Business group Ibec has warned that the recent ruling on the transfer of data from Europe to the United States that invalidates the Privacy Shield agreement, will have a "significant negative impact on the Irish economy".
In a letter sent to Tánaiste and Minister for Business, Enterprise and Innovation Leo Varadkar, last week, Ibec chief executive Danny McCoy said the State must lead European efforts to negotiate an effective substitute with the US to Privacy Shield. He also urged the Government to move to quickly identify interim solutions that will allow companies to continue to transfer data until an effective substitute is in place.
Mr McCoy said the uncertainty arising from the Schrems II ruling by the EU’s top court impacted businesses across the State and would add to concerns for companies already dealing with Brexit.
“This is not just an issue for the digital sector,” he said. “Data is helping to boost competitiveness and deliver services across a range of industries from manufacturing to healthcare.”
Mr McCoy’s comments come following a ruling by the Court of Justice of the European Union (ECJ) in July that declared Privacy Shield invalid as it fails to guarantee the fundamental data protection and privacy rights of EU citizens. The Schrems II ruling followed an earlier judgment in 2015 that invalidated its predecessor, Safe Harbour, on similar grounds.
Both cases were taken on foot of complaints by Austrian privacy activist Max Schrems to Irish data protection regulators. The ruling has also raised questions about the validity of standard contractual clauses – template agreements used to create data transfer contracts – as an alternative mechanism.
Following the Schrems II ruling, the Data Protection Commissioner last month informed Facebook Ireland that personal data from the social media giant's 400 million European users should not be sent to its US parent. Facebook is challenging the DPC's decision.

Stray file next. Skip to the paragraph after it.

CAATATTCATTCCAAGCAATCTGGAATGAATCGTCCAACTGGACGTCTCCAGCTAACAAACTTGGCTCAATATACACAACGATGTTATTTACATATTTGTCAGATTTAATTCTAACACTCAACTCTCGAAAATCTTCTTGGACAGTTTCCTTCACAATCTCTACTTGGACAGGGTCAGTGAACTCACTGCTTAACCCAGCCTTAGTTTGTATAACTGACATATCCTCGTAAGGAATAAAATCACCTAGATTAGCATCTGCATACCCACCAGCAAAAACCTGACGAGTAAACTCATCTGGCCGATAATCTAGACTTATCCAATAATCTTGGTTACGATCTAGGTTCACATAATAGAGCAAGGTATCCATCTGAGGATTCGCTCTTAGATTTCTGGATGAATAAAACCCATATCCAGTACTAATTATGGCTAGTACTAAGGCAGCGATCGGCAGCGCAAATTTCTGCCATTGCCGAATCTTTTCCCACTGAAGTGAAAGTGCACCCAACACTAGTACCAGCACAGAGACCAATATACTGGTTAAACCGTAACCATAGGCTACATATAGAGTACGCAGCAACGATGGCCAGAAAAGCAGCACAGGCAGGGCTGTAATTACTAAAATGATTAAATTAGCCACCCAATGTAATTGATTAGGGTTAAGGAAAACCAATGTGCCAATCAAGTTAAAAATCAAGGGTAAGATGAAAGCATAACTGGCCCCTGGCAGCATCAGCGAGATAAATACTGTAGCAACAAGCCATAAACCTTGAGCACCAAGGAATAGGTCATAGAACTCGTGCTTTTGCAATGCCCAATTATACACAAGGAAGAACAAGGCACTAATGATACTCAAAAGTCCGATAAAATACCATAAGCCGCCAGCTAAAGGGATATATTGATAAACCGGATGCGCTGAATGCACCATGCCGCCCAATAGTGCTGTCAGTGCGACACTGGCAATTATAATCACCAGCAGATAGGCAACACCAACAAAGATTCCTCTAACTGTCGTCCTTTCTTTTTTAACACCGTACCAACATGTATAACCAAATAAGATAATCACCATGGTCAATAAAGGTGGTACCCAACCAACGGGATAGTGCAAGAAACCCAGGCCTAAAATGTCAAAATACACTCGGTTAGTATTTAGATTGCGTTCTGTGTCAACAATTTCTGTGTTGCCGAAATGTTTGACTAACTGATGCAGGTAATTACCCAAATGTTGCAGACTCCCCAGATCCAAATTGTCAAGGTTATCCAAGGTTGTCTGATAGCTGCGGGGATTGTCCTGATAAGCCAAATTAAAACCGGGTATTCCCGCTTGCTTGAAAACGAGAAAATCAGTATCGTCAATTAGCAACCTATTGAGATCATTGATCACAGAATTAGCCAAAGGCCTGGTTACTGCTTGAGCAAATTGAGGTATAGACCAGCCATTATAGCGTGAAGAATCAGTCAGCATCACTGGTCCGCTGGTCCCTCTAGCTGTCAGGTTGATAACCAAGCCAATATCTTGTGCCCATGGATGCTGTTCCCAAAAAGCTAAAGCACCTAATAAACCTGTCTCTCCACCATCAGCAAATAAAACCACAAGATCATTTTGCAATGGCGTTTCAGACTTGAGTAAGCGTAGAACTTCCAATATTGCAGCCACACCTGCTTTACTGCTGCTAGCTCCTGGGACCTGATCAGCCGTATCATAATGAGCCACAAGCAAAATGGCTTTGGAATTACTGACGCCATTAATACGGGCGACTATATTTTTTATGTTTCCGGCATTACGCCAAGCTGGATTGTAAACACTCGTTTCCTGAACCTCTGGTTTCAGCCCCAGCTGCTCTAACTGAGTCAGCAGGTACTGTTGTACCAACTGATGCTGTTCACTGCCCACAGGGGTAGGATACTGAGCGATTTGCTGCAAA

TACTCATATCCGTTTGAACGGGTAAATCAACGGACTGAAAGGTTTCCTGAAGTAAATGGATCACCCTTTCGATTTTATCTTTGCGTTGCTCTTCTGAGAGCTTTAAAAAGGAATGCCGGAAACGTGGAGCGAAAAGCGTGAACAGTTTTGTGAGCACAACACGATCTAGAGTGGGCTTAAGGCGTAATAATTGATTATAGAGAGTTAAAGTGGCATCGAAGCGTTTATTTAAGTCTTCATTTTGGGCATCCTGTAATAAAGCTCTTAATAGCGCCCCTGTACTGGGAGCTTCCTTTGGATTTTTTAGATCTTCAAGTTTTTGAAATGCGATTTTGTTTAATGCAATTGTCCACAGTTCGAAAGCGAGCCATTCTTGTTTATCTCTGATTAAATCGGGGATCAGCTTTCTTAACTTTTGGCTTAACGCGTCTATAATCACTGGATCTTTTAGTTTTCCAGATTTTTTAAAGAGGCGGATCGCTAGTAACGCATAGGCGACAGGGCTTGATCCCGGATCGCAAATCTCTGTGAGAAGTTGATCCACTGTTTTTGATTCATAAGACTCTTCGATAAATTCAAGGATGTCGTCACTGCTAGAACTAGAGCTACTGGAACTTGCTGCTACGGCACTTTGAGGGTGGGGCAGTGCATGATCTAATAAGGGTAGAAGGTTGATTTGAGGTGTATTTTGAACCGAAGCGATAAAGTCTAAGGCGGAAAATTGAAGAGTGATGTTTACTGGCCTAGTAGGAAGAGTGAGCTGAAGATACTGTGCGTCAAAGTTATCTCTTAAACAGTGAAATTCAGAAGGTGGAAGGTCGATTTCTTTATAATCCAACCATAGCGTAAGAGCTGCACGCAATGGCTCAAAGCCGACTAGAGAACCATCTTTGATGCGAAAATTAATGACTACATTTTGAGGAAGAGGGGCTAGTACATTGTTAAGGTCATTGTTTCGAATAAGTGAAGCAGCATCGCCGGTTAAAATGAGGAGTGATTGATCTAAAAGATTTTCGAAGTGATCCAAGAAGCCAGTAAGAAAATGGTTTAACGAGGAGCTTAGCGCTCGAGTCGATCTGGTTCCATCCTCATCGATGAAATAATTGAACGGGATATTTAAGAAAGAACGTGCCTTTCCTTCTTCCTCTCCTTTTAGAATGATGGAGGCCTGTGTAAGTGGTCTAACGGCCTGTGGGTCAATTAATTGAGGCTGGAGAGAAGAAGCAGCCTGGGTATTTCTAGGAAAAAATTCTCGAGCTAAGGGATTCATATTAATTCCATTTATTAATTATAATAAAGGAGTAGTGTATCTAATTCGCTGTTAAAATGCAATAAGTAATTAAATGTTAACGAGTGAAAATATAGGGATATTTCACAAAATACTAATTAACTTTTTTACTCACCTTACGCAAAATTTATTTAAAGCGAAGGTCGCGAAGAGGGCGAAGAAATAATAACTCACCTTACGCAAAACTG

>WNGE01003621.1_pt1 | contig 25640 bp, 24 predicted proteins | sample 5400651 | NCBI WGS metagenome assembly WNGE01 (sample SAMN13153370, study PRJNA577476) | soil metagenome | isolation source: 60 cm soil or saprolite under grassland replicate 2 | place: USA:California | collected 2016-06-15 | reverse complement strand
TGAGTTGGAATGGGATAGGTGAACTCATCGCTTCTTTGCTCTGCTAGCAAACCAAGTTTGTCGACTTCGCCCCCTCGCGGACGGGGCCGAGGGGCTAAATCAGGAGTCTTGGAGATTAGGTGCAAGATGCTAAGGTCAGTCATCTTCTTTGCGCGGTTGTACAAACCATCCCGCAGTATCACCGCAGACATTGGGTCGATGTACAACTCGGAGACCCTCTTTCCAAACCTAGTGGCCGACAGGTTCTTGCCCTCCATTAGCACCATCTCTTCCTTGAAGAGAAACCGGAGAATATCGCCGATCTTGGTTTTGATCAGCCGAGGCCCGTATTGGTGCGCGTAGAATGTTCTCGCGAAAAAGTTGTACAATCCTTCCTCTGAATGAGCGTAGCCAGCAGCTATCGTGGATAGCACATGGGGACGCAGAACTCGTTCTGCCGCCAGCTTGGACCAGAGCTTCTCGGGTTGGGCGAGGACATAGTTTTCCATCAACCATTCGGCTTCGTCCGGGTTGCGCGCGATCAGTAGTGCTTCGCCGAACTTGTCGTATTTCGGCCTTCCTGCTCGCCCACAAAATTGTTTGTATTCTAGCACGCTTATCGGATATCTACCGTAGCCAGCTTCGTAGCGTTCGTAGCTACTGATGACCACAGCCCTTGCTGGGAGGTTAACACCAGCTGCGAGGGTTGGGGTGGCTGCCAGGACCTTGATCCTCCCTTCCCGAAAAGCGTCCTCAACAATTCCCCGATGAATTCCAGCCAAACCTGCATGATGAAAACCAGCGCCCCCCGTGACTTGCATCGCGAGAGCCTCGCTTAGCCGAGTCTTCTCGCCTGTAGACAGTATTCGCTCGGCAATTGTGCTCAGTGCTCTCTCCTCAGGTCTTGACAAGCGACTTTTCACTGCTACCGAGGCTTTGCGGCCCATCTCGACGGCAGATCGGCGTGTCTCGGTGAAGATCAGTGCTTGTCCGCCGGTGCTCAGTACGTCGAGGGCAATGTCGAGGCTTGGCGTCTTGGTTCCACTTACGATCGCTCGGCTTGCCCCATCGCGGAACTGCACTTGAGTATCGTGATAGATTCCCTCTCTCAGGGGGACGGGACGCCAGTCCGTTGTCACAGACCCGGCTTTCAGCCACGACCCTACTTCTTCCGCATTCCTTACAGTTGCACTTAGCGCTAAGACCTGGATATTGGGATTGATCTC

Mr McCoy warned of the legal risk for companies transferring data and a need to act to eliminate uncertainty.
“Data flows are as vital to our digital-driven economy as electricity. Being able to effectively comply with the ruling is of critical importance to Ibec members. However, the ruling’s legal, organisational, and technological implications, and a lack of sufficient guidance make it difficult, at present, for companies to have absolute confidence that efforts to comply will be sufficient,” said Mr McCoy.
In his letter, he urged the Government to acknowledge the importance of standard contractual clauses remaining valid and to work to secure harmonised guidelines on supplementary measures from the European Data Protection Board.
Mr McCoy also called for the formation of a digital and data forum to bring together all those affected by the issues raised by the recent ruling, to engage on possible solutions.
Facebook’s challenge to the DPC has been brought on several grounds, including an alleged failure by the commission to conduct an inquiry before it reached its decision. The matter is due back before the court in November.